As a conductor pointed out, “When you get mad you have to understand that we are not the ones who made the schedules; we’re the ones who have to work with the tracks and the signals which are over 100 years old and they break down, We have to work with what we have".
We still prefer not to know this because we are still peeved after the explanation. Why aren't these problems fixed?
3 Panhandlers May Be Pulling A Trick On You
New Yorkers know not to give money to panhandlers on the subway. In fact, these people always say the same things. Like I just lost my job and have 5 kids to feed. Or I need some money to buy food. What we'd prefer not to know about the subway system is the truths behind what the panhandlers are saying. It makes us uncomfortable.
Maybe they are poor and we should give them money? But according to City Rover Walks, panhandlers are mostly lying about their status and would go to great lengths to appear downtrodden. For example, women carry newborns which are wrapped around their chests. They ask for money to support their baby. But if you look closer, as CRW pointed out, those newborns are mostly dolls wrapped in a blanket.
2 Beware Of Pickpockets
True New Yorkers know this. They know when they get on a packed train that there's a possibility that thieves and pickpockets can reach into your handbag and steal your wallet. Men have it worse, as they often keep their wallets or smartphones in back pockets. What we don't want to know is how frequent this act happens; it forces us not to be ourselves. We have to dress modestly so we're not a target.
Shoulder bags, tote bags and other bags that have no top closures shouldn't be used. Men must put their wallet in their front pocket instead of behind. And for all of us, if we're sleepy on the train and close our eyes for only like a minute, we are making it easier for pickpockets to steal our valuables, according to Trip Savvy.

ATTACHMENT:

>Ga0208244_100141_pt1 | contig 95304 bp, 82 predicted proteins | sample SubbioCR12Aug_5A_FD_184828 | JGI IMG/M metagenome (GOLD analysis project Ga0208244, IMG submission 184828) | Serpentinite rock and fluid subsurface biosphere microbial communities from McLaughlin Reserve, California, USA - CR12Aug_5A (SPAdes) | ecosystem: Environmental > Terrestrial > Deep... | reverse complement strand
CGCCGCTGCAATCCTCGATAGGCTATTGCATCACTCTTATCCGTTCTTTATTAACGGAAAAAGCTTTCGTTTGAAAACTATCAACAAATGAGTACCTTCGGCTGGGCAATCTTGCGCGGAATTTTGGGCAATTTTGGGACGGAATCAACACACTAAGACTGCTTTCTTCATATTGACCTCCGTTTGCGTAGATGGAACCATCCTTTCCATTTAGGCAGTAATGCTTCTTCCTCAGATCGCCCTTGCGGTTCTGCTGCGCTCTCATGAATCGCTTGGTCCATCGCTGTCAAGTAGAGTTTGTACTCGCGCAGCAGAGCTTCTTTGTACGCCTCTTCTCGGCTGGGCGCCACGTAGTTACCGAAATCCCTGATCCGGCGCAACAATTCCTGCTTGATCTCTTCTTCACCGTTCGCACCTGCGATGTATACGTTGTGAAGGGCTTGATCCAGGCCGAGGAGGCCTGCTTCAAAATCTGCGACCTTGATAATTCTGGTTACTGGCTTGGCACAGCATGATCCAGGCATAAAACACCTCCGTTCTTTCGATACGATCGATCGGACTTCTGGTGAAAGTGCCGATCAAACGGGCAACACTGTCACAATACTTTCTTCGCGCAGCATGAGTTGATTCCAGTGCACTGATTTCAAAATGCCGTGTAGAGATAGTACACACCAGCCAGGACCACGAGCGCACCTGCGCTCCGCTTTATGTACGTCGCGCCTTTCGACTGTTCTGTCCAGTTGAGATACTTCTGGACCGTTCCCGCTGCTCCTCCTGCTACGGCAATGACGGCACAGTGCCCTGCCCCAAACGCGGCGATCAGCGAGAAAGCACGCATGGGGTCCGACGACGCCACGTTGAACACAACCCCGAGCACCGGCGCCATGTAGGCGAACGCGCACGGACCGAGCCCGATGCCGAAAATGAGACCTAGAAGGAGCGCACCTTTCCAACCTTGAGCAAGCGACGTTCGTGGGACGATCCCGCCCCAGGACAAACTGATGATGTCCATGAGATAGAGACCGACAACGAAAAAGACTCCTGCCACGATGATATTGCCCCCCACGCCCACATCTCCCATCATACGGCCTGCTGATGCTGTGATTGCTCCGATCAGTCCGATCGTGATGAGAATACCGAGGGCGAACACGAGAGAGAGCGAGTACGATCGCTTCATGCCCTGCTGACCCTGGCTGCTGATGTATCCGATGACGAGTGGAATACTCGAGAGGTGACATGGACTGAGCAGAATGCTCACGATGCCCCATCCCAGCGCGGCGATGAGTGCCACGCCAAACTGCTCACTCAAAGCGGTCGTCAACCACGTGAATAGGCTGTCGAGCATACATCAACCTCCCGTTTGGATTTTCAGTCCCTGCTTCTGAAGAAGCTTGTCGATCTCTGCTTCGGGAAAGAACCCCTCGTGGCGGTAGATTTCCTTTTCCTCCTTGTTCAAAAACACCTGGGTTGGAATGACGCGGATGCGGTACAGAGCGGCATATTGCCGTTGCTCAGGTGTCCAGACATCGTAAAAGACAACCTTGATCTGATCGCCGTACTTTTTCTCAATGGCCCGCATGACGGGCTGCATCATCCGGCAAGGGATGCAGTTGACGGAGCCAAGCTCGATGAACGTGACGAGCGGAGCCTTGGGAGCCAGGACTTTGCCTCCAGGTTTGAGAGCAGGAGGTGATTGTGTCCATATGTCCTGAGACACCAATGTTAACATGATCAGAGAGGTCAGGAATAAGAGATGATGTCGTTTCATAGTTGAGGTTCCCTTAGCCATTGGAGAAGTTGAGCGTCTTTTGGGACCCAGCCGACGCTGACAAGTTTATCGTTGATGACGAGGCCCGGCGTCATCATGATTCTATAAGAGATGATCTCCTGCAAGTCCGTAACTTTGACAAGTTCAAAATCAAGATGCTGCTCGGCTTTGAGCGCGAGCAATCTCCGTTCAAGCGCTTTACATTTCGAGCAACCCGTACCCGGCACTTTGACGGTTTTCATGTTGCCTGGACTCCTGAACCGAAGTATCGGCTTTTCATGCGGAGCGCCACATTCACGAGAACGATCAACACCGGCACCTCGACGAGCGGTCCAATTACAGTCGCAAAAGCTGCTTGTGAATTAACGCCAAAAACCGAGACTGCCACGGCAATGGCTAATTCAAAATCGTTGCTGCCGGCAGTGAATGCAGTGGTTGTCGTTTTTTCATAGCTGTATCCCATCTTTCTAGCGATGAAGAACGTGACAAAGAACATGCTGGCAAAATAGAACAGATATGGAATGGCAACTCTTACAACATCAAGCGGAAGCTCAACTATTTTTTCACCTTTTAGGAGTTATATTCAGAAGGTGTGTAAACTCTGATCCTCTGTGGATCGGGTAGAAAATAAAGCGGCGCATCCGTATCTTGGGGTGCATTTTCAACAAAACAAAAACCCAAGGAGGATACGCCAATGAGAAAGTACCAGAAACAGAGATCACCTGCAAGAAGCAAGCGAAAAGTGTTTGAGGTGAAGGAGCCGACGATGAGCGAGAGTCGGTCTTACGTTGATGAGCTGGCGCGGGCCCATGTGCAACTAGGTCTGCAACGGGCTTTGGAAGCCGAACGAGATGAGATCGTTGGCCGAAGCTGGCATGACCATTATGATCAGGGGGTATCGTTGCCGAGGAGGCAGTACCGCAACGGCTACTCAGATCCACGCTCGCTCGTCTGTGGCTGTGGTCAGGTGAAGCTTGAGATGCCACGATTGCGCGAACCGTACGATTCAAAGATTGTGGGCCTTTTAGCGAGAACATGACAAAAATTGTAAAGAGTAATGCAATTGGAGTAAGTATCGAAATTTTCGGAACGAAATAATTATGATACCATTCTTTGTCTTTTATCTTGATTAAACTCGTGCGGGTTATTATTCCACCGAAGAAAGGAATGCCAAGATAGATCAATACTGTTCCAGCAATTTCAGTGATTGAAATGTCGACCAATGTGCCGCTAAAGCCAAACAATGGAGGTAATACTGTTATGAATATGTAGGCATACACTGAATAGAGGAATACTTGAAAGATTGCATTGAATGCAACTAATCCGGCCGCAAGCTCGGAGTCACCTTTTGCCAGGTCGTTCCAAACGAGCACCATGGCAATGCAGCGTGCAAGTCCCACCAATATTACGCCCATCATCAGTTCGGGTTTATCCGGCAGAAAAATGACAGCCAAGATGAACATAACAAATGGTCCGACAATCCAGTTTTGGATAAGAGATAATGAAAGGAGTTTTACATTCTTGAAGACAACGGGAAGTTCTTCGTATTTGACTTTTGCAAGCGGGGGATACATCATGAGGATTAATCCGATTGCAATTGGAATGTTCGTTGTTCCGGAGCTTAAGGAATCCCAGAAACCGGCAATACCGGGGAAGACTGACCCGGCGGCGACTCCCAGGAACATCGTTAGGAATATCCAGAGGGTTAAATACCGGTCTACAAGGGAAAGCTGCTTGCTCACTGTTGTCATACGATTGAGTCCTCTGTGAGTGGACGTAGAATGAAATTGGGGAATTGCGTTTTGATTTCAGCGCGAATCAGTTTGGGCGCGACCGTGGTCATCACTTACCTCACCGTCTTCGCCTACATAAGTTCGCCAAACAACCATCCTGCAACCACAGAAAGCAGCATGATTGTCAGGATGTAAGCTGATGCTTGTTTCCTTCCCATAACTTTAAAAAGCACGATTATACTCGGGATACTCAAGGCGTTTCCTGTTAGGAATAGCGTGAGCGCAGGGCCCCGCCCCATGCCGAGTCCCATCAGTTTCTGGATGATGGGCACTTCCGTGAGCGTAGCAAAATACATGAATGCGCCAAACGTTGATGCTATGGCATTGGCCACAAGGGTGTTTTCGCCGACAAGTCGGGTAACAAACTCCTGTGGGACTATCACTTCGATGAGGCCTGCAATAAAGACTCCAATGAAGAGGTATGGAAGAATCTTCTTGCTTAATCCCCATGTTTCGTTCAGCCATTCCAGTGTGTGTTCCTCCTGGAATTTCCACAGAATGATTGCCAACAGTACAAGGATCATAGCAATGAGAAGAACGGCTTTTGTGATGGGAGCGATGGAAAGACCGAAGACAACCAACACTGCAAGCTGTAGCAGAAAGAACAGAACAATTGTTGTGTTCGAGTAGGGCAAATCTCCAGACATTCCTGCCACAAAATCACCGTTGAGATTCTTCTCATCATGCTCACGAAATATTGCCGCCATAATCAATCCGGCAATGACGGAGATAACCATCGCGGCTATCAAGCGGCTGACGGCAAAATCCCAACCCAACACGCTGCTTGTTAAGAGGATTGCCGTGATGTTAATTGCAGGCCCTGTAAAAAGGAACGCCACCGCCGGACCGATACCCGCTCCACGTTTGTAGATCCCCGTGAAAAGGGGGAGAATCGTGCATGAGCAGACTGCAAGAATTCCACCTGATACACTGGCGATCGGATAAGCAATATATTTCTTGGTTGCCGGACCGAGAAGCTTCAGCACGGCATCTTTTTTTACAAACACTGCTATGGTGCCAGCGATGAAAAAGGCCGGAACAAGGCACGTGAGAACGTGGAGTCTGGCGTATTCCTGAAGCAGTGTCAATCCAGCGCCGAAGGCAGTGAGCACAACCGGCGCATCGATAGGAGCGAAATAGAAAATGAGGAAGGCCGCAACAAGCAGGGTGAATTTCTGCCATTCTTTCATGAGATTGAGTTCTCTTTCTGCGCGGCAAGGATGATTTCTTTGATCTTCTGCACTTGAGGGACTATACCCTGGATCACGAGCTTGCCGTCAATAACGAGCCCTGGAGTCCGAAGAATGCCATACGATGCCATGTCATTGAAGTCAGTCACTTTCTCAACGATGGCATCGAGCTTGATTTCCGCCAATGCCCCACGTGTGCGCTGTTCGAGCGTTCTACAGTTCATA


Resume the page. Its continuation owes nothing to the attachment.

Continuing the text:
1 Do Not Ever Stare At Other Passengers
Native New Yorkers know this self-imposed subway rule. Never stare at anyone on the train. Always keep your head down or engage in looking at your smartphone or your book. Because what we definitely do not want to know about riding the subway is that the person sitting across from us may be bonkers.
If you gaze back even for a second, you might set off that passenger, as City Rover Walks said.
If you don't feel comfortable sitting across him, move to another train the next time it stops. There are all sorts of people from all walks of life on the subway. You can protect yourself simply by not staring.
Sources: Wall Street Journal, am New York, The New York Times, Bustle. The Travel Women, Upout New York, Curbed New York, The Thrillest, Trip Savvy, City Rover Walks, Mental Floss, NBC News, Hamlet Hub, The New York Daily News, Business Insider